Mary Beth Hamel, MD, MPH; Roger B. Davis, ScD; Joan M. Teno, MD, MS; William A. Knaus, MD; Joanne Lynn, MD; Frank Harrell Jr., PhD; Anthony N. Galanos, MD; Albert W. Wu, MD, MPH; Russell S. Phillips, MD; for the SUPPORT Investigators
Presented in part at the National Meeting of the Society of General Internal Medicine, Washington, D.C., April 1994.
Grant Support: By the Robert Wood Johnson Foundation. The opinions and findings contained in this manuscript are those of the authors and do not necessarily represent the views of the Robert Wood Johnson Foundation or their Board of Trustees. Dr. Hamel is supported by a Career Development Award from the National Institute on Aging (K08 AG0075-02).
Requests for Reprints: Mary Beth Hamel, MD, MPH, Division of General Medicine and Primary Care, Beth Israel Deaconess Medical Center, 330 Brookline Avenue, Boston, MA 02215. For reprint orders in quantities exceeding 100, please contact the Reprints Coordinator; phone, 215-351-2657; e-mail, firstname.lastname@example.org.
Current Author Addresses: Drs. Hamel, Davis, and Phillips: Division of General Medicine and Primary Care, Beth Israel Deaconess Medical Center, 330 Brookline Avenue, Boston, MA 02215.
Dr. Teno: Center for Gerontology and Health Care Research, Brown University, Box GB-219, 171 Meeting Street, Providence, RI 02912.
Drs. Knaus and Harrell: Department of Health Evaluation Sciences, University of Virginia School of Medicine, Box 600, Charlottesville, VA 22908.
Dr. Lynn: Center to Improve Care for the Dying, 2175 K Street NW, Suite 820, Washington, DC 20037.
Dr. Galanos: Division of Geriatrics, Duke University Medical Center, 353—Blue Zone, Durham, NC 27710.
Dr. Wu: Health Service Research and Development Center, Johns Hopkins University, 624 North Broadway, Baltimore, MD 21205.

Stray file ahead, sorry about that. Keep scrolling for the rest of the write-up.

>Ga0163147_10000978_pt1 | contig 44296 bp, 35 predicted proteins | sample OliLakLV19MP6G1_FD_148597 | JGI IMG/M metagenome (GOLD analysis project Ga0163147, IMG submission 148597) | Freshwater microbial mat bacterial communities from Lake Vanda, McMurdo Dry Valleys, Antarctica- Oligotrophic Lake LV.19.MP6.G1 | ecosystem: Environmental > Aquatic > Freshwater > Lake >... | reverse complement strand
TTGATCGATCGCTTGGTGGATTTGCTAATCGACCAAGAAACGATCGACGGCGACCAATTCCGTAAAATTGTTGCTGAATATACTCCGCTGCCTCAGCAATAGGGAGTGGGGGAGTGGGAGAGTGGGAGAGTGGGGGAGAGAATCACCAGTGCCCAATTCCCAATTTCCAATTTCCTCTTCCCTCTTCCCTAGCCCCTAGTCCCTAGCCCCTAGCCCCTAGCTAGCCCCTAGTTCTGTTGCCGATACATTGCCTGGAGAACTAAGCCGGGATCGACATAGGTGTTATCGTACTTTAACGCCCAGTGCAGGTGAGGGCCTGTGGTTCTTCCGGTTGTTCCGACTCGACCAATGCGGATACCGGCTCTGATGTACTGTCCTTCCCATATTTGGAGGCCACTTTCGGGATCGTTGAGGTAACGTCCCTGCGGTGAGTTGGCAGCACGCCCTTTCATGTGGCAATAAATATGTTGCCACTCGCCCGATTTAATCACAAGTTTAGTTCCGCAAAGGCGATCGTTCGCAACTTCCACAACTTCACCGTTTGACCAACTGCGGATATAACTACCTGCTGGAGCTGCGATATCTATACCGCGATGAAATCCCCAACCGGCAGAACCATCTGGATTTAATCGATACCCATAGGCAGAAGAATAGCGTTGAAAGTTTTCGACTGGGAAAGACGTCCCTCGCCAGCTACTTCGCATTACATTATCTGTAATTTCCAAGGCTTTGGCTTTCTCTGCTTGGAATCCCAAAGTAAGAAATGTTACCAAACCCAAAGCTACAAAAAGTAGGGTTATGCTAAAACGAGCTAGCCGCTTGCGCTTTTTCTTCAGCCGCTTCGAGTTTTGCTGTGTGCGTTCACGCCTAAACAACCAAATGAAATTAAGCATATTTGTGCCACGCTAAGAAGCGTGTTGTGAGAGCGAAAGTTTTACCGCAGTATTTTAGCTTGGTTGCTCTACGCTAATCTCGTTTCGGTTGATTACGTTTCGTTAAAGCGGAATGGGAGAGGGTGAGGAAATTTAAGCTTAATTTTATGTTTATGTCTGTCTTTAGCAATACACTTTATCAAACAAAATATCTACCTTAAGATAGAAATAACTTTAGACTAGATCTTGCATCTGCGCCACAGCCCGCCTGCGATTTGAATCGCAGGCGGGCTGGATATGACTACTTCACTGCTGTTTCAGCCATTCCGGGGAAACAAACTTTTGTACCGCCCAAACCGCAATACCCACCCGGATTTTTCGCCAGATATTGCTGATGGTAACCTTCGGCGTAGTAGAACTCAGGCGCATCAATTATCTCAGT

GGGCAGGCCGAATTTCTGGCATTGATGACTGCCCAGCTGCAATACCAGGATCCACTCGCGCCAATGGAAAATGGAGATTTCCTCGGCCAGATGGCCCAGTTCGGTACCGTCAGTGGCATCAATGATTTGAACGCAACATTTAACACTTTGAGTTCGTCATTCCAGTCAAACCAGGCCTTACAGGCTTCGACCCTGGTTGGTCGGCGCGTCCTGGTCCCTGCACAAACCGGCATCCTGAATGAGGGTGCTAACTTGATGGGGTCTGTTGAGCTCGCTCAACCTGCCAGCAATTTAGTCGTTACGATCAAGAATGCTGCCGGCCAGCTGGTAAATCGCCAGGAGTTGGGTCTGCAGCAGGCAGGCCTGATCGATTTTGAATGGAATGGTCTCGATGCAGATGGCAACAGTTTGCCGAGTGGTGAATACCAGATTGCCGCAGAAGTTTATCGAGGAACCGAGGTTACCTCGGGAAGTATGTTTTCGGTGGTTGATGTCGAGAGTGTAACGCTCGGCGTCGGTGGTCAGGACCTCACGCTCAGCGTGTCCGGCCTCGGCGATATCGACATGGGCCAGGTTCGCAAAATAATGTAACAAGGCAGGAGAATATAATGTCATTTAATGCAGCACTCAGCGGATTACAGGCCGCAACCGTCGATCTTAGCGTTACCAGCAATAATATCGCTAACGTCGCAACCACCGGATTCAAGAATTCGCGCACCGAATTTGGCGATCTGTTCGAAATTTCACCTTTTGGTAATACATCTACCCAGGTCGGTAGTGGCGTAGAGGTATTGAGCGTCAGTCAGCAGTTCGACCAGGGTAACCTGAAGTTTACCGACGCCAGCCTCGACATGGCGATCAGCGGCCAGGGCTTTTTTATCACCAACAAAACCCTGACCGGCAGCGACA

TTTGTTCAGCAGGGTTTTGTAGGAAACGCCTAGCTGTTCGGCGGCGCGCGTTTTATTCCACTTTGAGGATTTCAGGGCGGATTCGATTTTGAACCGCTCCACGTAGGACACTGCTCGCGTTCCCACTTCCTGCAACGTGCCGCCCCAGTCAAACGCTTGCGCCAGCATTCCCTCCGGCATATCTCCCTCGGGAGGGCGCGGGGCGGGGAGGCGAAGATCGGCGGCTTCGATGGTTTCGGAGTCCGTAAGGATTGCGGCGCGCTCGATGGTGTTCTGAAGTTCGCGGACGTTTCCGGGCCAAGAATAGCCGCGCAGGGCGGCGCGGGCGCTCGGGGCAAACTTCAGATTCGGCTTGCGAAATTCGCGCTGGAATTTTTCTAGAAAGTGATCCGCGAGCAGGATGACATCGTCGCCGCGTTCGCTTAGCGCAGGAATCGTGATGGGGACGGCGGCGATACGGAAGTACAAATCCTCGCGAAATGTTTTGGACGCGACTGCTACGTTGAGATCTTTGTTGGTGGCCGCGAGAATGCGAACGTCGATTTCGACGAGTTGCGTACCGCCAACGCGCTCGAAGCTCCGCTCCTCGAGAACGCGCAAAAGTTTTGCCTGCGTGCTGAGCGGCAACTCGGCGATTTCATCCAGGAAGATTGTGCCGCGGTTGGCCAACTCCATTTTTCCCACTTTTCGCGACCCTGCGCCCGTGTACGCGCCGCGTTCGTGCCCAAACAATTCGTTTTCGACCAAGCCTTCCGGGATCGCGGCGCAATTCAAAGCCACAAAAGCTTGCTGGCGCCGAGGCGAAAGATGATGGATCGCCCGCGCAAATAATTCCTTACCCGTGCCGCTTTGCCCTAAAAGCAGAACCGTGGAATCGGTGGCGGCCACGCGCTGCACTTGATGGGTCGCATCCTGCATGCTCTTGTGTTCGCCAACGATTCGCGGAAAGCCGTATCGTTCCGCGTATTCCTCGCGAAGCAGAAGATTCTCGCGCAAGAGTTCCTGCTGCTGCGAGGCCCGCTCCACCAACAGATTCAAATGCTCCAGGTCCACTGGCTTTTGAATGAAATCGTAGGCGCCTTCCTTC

Older age is associated with less aggressive treatment and higher short-term mortality due to serious illness. It is not known whether less aggressive care contributes to this survival disadvantage in elderly persons.
To determine the effect of age on short-term survival, independent of baseline patient characteristics and aggressiveness of care.
Secondary analysis of data from a prospective cohort study.
Five academic medical centers participating in SUPPORT (Study to Understand Prognoses and Preferences for Outcomes and Risks of Treatments).
9105 adults hospitalized with one of nine serious illnesses associated with an average 6-month mortality rate of 50%.
Survival through 180 days of follow-up. In Cox proportional-hazards modeling, adjustment was made for patient sex; ethnicity; income; baseline physical function; severity of illness; intensity of hospital resource use; presence of do-not-resuscitate orders on study day 1; and presence and timing of decisions to withhold transfer to the intensive care unit, major surgery, dialysis, blood transfusion, vasopressors, and tube feeding.
The mean (± SD) patient age was 63 ± 16 years, 44% of patients were female, and 16% were black. Overall survival to 6 months was 53%. In analyses that adjusted for sex, ethnicity, income, baseline functional status, severity of illness, and aggressiveness of care, each additional year of age increased the hazard of death by 1.0% (hazard ratio, 1.010 [95% CI, 1.007 to 1.013]) for patients 18 to 70 years of age and by 2.0% (hazard ratio, 1.020 [CI, 1.013 to 1.026]) for patients older than 70 years of age. Adjusted estimates of age-specific 6-month mortality rates were 44% for 55-year-old patients, 48% for 65-year-old patients, 53% for 75-year-old patients, and 60% for 85-year-old patients. Similar results were obtained in analyses that did not adjust for aggressiveness of care. Acute physiology and diagnosis had much larger relative contributions to prognosis than age.
We found a modest independent association between patient age and short-term survival of serious illness. This age effect was not explained by the current practice of providing less aggressive care to elderly patients.
Hamel MB, Davis RB, Teno JM, Knaus WA, Lynn J, Harrell F, et al. Older Age, Aggressiveness of Care, and Survival for Seriously Ill, Hospitalized Adults. Ann Intern Med. 1999;131:721–728. doi: 10.7326/0003-4819-131-10-199911160-00002
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Published: Ann Intern Med. 1999;131(10):721-728.
Emergency Medicine, Geriatric Medicine, Hospital Medicine, Pulmonary/Critical Care.
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